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would not know the difference between them; he would not know the difference between that and this (indicating the two products), unless he read closely.

[3] The defendant has the right to use spearmint to flavor his gum, and to sell it. But why not wrap it up in a blue package? I have an idea that, if you would put it up in a blue package, the complainant would not complain. Why does he select pink, when he has got all the other colors of the rainbow to make a selection from—blue, and violet and yellow, and green. But he takes the complainant's color. And so as to

these other markings. Wrigley has his lettered in red, and so is Colker's lettered in red. Other markings are in green on Wrigley's product, and so is Colker's in green; and it is that way all around. It is in the same colors exactly. There is no other conclusion that one can come to than that he adopted that dress in order to get Wrigley's business. And, as Colker says, he gets it without advertising. He don't have to advertise; the advertising is already done. And so Wrigley, by spending a million dollars a year in advertising his product, has to sell it at 48 cents a box; while Colker, who does not have to do any advertising, because it is already done, is able to sell his product at 20 cents a box, and perhaps that entire difference may be the difference in advertising for all we know.

I have considered the matter carefully on the application for preliminary injunction, and I am clear that this later marking is calculated to fool the purchaser, in order to get Wrigley's business. There is no other motive under the sun for dressing the thing up like

tising their goods, and nobody else is entitled to the benefit of that They are spending money hand over fist to sell their goods by adveradvertising in putting his goods on the market, 1. SALES Ow150(3)—DELIVERY-CONTRACT. 2. PRINCIPAL AND AGENT Om123(1)-CHARTERER—AUTHORITY OF AGENT.

other than to get their business. I do not know about the wording of your temporary injunction. It is possible that putting that on the market is a violation of that. The complainant is entitled to Now, do not dress your goods up so that they resemble his. You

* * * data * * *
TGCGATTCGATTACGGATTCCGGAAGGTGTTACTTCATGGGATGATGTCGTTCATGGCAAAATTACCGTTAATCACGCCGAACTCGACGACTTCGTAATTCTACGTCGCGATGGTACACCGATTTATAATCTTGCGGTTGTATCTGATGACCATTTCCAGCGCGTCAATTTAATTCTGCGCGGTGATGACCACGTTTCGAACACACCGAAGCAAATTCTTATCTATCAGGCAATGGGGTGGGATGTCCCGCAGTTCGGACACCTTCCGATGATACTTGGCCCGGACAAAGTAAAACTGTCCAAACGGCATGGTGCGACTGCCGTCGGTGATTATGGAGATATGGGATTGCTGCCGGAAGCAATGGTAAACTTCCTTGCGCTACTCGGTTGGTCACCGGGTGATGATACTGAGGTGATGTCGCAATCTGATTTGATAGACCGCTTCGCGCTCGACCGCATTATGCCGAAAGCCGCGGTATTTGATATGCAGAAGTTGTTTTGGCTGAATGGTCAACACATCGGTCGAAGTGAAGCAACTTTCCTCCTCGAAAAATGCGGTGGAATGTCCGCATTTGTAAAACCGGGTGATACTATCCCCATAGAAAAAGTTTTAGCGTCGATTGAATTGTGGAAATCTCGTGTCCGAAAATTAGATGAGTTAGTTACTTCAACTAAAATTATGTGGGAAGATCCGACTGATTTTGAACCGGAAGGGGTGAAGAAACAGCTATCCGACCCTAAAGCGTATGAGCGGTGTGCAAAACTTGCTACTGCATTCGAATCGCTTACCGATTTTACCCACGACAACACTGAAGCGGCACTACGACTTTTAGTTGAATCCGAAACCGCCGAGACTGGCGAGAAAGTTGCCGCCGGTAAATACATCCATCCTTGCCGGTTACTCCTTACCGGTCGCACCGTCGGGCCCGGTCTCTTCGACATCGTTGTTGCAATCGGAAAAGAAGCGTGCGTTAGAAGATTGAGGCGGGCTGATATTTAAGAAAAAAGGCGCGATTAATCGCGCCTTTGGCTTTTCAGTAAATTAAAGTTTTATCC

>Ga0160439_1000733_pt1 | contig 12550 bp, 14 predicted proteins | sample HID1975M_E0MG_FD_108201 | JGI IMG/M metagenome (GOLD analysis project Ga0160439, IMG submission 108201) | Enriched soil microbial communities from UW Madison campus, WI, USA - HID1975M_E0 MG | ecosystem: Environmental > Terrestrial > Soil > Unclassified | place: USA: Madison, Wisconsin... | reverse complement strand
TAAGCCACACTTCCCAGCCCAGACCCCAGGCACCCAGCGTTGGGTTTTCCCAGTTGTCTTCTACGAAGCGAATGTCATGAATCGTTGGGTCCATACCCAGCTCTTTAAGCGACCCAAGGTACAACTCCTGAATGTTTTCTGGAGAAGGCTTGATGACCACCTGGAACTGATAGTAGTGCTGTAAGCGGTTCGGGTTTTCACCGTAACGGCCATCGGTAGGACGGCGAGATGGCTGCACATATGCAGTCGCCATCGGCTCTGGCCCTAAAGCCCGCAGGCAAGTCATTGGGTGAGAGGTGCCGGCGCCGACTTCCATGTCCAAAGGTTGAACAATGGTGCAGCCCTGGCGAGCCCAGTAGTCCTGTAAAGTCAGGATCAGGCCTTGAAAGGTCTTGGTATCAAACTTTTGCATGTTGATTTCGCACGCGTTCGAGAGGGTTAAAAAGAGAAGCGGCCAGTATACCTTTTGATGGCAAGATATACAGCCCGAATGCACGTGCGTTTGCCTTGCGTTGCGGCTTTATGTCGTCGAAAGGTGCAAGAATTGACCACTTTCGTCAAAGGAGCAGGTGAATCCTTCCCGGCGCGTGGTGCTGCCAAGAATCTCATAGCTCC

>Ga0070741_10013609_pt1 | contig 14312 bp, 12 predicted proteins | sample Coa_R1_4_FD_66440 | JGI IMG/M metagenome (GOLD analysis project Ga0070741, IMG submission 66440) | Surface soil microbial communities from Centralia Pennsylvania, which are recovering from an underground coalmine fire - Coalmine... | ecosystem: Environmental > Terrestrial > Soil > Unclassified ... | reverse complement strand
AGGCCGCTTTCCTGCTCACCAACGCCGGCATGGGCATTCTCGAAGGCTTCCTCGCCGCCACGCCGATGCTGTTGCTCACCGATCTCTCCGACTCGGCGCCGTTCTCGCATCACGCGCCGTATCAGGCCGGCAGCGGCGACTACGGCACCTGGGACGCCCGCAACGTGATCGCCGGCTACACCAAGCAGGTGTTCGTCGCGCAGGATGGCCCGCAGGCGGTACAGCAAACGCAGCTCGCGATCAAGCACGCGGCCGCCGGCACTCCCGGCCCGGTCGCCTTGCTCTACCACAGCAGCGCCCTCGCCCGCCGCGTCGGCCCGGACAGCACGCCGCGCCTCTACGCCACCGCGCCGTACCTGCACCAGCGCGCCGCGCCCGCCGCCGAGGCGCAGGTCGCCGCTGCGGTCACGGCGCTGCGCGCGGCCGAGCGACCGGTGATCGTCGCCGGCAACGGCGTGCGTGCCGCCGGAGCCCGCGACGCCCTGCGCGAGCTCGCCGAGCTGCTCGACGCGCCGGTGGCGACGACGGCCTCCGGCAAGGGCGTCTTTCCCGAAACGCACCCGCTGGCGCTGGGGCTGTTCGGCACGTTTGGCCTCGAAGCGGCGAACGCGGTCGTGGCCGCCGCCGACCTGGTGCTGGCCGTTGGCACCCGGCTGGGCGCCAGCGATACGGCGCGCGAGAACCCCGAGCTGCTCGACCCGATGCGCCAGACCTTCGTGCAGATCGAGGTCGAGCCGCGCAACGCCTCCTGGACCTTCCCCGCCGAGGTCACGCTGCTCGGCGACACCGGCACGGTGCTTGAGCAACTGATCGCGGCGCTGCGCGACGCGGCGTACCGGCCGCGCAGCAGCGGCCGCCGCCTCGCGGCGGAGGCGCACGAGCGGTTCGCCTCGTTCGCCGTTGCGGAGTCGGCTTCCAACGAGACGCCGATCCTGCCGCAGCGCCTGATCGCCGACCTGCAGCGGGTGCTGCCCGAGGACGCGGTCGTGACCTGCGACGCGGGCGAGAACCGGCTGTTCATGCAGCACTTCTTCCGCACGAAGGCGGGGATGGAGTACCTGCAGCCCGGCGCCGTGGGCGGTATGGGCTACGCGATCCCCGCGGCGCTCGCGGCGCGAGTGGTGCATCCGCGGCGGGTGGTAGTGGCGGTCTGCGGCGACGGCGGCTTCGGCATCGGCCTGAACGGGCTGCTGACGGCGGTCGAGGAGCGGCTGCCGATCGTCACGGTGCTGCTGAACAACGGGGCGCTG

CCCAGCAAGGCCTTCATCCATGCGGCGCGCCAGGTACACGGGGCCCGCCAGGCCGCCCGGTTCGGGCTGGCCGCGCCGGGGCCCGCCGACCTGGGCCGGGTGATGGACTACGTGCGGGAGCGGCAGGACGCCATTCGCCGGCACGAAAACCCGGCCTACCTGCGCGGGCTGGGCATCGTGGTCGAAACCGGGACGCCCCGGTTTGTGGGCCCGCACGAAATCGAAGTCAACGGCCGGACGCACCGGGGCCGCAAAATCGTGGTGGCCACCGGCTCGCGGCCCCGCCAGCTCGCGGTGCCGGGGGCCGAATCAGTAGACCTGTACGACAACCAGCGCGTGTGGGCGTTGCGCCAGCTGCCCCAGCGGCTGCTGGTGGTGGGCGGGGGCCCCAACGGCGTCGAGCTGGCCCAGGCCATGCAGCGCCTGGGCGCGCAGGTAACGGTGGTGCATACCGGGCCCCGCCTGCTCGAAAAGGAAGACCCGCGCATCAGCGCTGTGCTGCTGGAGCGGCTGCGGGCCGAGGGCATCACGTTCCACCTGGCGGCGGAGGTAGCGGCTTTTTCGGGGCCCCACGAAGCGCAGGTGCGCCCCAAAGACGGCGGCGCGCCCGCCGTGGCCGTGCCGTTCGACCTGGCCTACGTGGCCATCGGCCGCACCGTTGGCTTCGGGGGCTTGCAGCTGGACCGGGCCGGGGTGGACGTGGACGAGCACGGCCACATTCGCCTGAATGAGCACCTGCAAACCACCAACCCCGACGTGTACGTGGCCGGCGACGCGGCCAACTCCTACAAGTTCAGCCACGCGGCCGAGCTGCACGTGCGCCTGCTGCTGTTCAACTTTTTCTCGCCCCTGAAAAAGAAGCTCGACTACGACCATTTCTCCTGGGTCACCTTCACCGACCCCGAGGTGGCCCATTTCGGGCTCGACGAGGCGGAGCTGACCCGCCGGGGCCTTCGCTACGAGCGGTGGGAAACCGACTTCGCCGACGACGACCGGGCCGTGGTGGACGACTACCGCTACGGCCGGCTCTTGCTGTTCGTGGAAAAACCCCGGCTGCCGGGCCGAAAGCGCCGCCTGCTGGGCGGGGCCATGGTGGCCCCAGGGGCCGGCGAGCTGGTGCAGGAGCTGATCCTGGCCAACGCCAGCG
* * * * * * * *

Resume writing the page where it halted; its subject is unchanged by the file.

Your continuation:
use the word "Spearmint” on your goods; you can plaster them all over with the word “Spearmint," if you want to; but that dress has a general resemblance to Wrigley's in looking at it a way off. Do not have them the same, and then there will be no bother. I am perfectly clear this is an infringement of the complainant's rights.

(District Court, E. D. Louisiana. December 19, 1912.)

No. 14179.
Where cotton oil cake was sold for October and November shipment,
delivery to a ship in December was not a compliance with the contract.


his decree.

Evidence held to show that the agent of the charterer, who signed bills of lading for goods delivered to the vessel, was acting within the scope of the authority delegated by charterer. For other cases see same topic & KEY-NUMBER In all Key-Numbered Digests & Indexes



The agent of the charterer of a vessel having signed bills of lading for deliveries to the vessel, and the consignees, on faith of the bills of lading which were antedated so as to show delivery to the vessel at the date fixed by contract, having paid drafts for the purchase price, a judgment recovered by the consignees against the vessel in a foreign court is conclusive as to vessel's liability in a subsequent proceeding against the

charterer by the vessel's owners. In Admiralty. Libel by the Steamship Company Sark against the South Atlantic Steamship Company. Decree for libelant.

Geo. Denegre, of New Orleans, La., J. P. Blair, of New York City, and Victor Leovy, of New Orleans, La., for libelant.

John D. Grace, of New Orleans, La., for respondent.